Material Messages I: The Allure of Language

September 10, 2009 at 12:44 pm (Artist Musings)

As many of you know, I am inspired by ephemera, “printed matter of passing interst.” I am drawn to the font styles,  colors, and the artistry of old advertisements and labels. I often describe my work as an appropriation of found objects using collage and assemblage techniques. I view myself much more as a mixed media artist making wearable art, than a jeweler exploring traditional metal fabrication techniques. This month, I am taking part in Material Messages, an exhibition at Piedmont Craftsmen in Winston-Salem, which got me thinking about other artists who have so been inspired by words.
In 1885, Alfons Mucha produced a lithographed poster, which appeared in January 1895 in the streets of Paris as an advertisment for the play “Gismonda”. Overnight, a new artistic style known as Art Nouveau was born.

But it seems that the use of words or language in art emerged around the early 20th Century..

Georges Braque

Georges Braque

“Georges Braque and Pablo Picasso originated the style known as Cubism, one of the most internationally influential innovations of 20th-century art… With Analytic Cubism, Braque’s and Picasso’s attempts to depict the conceptual planes of figures and objects in space developed into an austere, depersonalized pictorial style. They at first employed a limited palette of ochers, browns, greens, grays, and blacks, which were considered less expressive than a full range of color, and in 1911 began experimenting with simulated textures, shadows, and modern stenciled typography… In 1912, as part of their exploration of the ambiguities of real and representational space, they adopted the technique of papier collé (from the French coller, meaning to paste or glue), wherein overlapping and fragmented pieces of newspaper, wallpaper, tickets, cigarette packages, and other detritus were arranged, altered, and adhered to the ground of paper or canvas, disrupting Modernism’s inviolate picture plane.”  []

 Currently on exhibit at The Nasher Museum of Art at Duke University is Picasso and the Allure of Language, an exhibition which explores the many ways in which language affected Picasso’s work. Picasso and the Allure of Language comprises some 60 works in all media by Picasso, as well as select examples by fellow artist Georges Braque, and photographs, letters, manuscripts and book projects by a diverse group of artists and writers.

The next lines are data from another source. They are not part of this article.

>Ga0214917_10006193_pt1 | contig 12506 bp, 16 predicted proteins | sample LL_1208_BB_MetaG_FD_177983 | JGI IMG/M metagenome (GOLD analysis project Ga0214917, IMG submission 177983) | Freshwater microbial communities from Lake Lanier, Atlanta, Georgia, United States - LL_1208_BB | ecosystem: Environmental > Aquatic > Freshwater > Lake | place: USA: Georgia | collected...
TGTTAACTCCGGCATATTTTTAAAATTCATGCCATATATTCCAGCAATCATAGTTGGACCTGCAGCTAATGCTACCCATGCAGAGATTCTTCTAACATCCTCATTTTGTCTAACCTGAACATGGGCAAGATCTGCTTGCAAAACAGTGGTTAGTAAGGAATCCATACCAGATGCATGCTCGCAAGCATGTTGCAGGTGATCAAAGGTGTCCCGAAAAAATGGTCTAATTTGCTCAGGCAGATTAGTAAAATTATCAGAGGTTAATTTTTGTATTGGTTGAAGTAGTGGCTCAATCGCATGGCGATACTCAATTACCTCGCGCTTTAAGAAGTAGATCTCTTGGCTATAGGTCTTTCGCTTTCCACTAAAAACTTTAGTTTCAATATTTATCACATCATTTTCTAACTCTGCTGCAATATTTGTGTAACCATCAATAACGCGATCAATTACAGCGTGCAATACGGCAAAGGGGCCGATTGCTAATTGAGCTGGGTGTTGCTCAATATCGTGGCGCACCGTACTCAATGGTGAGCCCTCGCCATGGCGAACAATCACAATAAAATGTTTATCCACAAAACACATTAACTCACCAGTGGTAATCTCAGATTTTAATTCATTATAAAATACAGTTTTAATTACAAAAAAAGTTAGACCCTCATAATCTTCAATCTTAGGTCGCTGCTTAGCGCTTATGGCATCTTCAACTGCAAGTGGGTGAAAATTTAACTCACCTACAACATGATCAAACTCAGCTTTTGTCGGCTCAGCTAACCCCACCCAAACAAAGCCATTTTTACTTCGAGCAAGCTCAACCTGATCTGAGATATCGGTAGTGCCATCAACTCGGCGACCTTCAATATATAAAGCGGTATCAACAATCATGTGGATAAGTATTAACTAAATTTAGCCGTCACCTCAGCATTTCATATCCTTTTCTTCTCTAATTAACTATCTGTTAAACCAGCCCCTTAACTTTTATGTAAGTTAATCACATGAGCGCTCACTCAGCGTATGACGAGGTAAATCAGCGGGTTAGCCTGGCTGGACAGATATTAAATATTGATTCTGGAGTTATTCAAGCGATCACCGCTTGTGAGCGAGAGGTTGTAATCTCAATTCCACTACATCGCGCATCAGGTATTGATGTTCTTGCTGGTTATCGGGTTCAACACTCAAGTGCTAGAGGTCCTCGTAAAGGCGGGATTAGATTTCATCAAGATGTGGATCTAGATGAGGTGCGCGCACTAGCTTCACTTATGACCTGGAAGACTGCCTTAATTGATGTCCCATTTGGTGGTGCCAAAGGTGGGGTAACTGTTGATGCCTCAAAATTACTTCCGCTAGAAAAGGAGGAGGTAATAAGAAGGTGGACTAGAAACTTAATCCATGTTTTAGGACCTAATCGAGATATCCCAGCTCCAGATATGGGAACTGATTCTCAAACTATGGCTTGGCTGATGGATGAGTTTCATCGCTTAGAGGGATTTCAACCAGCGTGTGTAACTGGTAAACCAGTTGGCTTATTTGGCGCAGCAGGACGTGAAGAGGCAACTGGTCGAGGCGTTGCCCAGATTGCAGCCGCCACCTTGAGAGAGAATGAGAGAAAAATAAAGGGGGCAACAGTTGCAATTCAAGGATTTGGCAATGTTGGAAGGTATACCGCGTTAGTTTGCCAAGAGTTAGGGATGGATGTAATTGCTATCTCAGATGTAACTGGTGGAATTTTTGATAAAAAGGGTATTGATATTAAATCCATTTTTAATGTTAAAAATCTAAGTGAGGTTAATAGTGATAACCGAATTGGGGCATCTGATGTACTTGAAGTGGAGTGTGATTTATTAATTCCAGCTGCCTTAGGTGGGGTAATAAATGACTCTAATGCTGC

In 1932, Joseph Cornell had his first solo exhibition at the Julien Levy Gallery in New York. Cornell’s most notable works are boxed assemblages created from found objects, many of which included text.

Another American artist, Robert Rauschenberg, used text in his assemblages, most notably in his Black Paintings (1952). “Rauschenberg made this work by overlaying two identically sized canvases with matte black paint and a broadside from the August 3, 1951 issue of the Asheville Citizen newspaper… Though partially abstracted by its sideways positioning and overpainting, the newspaper’s contents remain legible. Sports columns, a crossword puzzle, and a wide range of advertisements, for groceries, jobs, homes ‘for colored’ people, and ‘baby chicks for 50 cents each,’ give this painting historical as well as anecdotal context.” [The Collection, Museum of Modern Art]

Pop Art emerged in the mid 1950s in England, but realized its fullest potential in New York in the ’60s. “[Pop Art] chose as its subject matter the anonymous, everyday, standardized, and banal iconography in American life, such as comic strips, billboards, commercial products, and celebrity images, and dealt with them typically in such forms as outsized commercially smooth paintings, mechanically reproduced silkscreens, large-scale facsimiles, and soft sculptures.” [] Notable Pop artists include Andy Warhol and Roy Lichtenstein, as well as Rauschenberg.

I will explore contemporary uses of language in the fine craft movement, particularly narrative jewelry, in my next post, but to start your own exploration, this month be sure to  visit Material Messages at Piedmont Craftsmen in Winston Salem and The Allure of Language at The Nasher Museum of Art, and who knows what words may inspire you.

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